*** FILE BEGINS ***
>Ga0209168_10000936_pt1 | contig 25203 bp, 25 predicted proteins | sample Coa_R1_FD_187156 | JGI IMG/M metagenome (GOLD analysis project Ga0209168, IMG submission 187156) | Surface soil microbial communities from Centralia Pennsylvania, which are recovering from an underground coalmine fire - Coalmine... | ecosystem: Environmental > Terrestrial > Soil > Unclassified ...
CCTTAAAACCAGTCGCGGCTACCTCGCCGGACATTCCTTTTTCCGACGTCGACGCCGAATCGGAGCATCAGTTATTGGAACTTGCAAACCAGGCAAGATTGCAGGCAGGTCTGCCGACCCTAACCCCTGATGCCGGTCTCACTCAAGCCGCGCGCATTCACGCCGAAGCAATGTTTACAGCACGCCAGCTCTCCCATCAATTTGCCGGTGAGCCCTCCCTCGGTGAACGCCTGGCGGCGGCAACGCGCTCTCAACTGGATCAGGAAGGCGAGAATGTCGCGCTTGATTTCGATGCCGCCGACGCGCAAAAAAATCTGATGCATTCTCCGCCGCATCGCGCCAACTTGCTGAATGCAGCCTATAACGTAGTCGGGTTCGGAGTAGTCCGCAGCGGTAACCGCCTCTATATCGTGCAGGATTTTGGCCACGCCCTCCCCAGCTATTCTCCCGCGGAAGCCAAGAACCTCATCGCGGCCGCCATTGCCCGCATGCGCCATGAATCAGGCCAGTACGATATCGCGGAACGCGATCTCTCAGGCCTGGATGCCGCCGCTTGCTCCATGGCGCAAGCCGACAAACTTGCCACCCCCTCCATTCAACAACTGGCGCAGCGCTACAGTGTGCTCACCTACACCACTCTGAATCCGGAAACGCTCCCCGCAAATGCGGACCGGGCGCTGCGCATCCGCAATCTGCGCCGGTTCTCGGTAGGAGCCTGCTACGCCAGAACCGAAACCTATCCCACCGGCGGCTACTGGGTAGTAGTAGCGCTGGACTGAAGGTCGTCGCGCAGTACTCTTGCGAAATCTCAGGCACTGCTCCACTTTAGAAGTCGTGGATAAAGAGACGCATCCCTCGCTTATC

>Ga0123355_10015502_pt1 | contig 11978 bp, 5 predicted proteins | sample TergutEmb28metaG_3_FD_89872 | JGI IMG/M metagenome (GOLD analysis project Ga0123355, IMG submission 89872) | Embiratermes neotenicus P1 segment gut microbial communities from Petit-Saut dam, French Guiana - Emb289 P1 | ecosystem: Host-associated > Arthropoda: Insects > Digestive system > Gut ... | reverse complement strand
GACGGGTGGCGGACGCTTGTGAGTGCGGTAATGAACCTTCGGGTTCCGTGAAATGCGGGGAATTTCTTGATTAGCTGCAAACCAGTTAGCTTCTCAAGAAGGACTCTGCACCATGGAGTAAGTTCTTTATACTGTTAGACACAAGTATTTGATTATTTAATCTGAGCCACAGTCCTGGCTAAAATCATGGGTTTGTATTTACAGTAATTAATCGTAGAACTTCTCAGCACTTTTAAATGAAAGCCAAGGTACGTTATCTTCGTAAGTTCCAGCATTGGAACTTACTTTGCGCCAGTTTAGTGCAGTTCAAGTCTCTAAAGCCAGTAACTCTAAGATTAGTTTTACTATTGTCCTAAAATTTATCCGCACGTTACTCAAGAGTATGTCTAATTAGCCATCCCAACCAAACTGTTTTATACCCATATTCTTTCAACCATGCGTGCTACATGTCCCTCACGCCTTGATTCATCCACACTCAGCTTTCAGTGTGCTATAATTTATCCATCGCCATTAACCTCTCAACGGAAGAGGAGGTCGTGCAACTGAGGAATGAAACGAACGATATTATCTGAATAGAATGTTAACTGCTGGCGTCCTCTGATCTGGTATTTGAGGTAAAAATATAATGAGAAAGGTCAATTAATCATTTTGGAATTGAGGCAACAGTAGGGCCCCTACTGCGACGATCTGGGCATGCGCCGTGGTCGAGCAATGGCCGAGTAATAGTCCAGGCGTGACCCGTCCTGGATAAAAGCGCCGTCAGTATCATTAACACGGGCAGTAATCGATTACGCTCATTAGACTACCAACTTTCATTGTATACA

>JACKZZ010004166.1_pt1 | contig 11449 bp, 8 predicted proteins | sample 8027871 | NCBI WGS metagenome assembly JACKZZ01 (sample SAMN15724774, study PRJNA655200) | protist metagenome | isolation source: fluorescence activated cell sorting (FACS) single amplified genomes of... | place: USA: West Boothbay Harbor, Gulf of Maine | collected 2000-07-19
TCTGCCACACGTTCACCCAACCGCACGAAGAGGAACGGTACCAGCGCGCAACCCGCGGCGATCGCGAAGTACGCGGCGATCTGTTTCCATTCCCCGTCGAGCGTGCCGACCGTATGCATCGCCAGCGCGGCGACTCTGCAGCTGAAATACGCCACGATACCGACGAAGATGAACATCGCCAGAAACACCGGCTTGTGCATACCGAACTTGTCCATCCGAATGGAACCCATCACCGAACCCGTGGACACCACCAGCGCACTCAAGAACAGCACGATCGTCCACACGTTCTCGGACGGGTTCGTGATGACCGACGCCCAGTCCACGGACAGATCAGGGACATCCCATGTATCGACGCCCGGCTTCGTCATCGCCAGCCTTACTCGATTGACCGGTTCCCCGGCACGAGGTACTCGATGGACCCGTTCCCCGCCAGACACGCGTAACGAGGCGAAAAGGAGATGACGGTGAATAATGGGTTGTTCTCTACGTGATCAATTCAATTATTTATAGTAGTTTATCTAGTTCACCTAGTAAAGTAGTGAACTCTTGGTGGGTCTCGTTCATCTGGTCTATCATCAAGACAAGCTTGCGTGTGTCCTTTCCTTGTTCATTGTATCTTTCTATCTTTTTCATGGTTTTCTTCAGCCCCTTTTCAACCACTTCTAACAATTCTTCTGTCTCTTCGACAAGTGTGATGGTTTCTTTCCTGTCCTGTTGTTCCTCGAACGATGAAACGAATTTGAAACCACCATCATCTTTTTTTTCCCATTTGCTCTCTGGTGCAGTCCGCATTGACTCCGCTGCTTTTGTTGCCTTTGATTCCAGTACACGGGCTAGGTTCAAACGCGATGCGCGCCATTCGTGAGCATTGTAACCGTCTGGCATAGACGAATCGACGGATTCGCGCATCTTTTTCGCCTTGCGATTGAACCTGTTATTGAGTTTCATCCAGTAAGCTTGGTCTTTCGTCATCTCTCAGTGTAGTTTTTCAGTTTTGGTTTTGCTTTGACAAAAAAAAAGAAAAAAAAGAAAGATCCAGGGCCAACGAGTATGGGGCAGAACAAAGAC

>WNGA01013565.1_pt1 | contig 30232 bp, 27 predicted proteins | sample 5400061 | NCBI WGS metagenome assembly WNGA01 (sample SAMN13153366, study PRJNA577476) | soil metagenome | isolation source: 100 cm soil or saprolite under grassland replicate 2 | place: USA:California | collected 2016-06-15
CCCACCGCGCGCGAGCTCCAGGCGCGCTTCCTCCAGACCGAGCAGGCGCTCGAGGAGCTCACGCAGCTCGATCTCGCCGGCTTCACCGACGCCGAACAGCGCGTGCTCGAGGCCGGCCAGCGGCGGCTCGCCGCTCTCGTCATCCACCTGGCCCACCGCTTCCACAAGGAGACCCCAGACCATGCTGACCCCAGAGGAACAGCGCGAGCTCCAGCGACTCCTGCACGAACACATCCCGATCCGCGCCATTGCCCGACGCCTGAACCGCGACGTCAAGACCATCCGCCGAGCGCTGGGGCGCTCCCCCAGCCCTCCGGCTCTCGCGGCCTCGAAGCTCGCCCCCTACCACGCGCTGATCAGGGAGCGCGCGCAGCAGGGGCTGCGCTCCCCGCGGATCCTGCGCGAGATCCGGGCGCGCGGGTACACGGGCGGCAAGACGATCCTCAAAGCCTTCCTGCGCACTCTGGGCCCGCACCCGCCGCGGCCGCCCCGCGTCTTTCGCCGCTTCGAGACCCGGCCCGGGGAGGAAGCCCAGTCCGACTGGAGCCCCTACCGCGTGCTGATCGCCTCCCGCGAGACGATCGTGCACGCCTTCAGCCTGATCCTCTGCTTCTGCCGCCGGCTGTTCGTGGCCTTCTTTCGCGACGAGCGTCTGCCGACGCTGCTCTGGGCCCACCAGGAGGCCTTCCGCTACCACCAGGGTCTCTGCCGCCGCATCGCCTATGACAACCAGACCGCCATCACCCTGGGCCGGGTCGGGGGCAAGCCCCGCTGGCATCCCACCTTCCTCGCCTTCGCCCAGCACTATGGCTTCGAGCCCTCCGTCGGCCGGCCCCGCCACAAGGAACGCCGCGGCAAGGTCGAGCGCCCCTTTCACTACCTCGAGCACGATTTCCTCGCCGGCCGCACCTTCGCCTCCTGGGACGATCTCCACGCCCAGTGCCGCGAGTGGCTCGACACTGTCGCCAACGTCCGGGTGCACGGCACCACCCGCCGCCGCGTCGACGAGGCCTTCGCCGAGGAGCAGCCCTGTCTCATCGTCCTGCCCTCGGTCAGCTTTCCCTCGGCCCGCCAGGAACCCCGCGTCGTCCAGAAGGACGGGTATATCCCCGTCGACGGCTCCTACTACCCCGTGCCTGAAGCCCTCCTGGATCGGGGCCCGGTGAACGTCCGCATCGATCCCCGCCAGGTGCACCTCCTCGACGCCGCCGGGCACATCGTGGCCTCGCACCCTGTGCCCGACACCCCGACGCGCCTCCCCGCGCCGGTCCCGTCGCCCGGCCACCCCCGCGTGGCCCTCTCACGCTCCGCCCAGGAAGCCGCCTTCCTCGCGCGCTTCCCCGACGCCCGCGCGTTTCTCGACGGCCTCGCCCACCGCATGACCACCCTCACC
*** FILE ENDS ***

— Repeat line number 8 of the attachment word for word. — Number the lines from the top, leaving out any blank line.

CCCACCGCGCGCGAGCTCCAGGCGCGCTTCCTCCAGACCGAGCAGGCGCTCGAGGAGCTCACGCAGCTCGATCTCGCCGGCTTCACCGACGCCGAACAGCGCGTGCTCGAGGCCGGCCAGCGGCGGCTCGCCGCTCTCGTCATCCACCTGGCCCACCGCTTCCACAAGGAGACCCCAGACCATGCTGACCCCAGAGGAACAGCGCGAGCTCCAGCGACTCCTGCACGAACACATCCCGATCCGCGCCATTGCCCGACGCCTGAACCGCGACGTCAAGACCATCCGCCGAGCGCTGGGGCGCTCCCCCAGCCCTCCGGCTCTCGCGGCCTCGAAGCTCGCCCCCTACCACGCGCTGATCAGGGAGCGCGCGCAGCAGGGGCTGCGCTCCCCGCGGATCCTGCGCGAGATCCGGGCGCGCGGGTACACGGGCGGCAAGACGATCCTCAAAGCCTTCCTGCGCACTCTGGGCCCGCACCCGCCGCGGCCGCCCCGCGTCTTTCGCCGCTTCGAGACCCGGCCCGGGGAGGAAGCCCAGTCCGACTGGAGCCCCTACCGCGTGCTGATCGCCTCCCGCGAGACGATCGTGCACGCCTTCAGCCTGATCCTCTGCTTCTGCCGCCGGCTGTTCGTGGCCTTCTTTCGCGACGAGCGTCTGCCGACGCTGCTCTGGGCCCACCAGGAGGCCTTCCGCTACCACCAGGGTCTCTGCCGCCGCATCGCCTATGACAACCAGACCGCCATCACCCTGGGCCGGGTCGGGGGCAAGCCCCGCTGGCATCCCACCTTCCTCGCCTTCGCCCAGCACTATGGCTTCGAGCCCTCCGTCGGCCGGCCCCGCCACAAGGAACGCCGCGGCAAGGTCGAGCGCCCCTTTCACTACCTCGAGCACGATTTCCTCGCCGGCCGCACCTTCGCCTCCTGGGACGATCTCCACGCCCAGTGCCGCGAGTGGCTCGACACTGTCGCCAACGTCCGGGTGCACGGCACCACCCGCCGCCGCGTCGACGAGGCCTTCGCCGAGGAGCAGCCCTGTCTCATCGTCCTGCCCTCGGTCAGCTTTCCCTCGGCCCGCCAGGAACCCCGCGTCGTCCAGAAGGACGGGTATATCCCCGTCGACGGCTCCTACTACCCCGTGCCTGAAGCCCTCCTGGATCGGGGCCCGGTGAACGTCCGCATCGATCCCCGCCAGGTGCACCTCCTCGACGCCGCCGGGCACATCGTGGCCTCGCACCCTGTGCCCGACACCCCGACGCGCCTCCCCGCGCCGGTCCCGTCGCCCGGCCACCCCCGCGTGGCCCTCTCACGCTCCGCCCAGGAAGCCGCCTTCCTCGCGCGCTTCCCCGACGCCCGCGCGTTTCTCGACGGCCTCGCCCACCGCATGACCACCCTCACC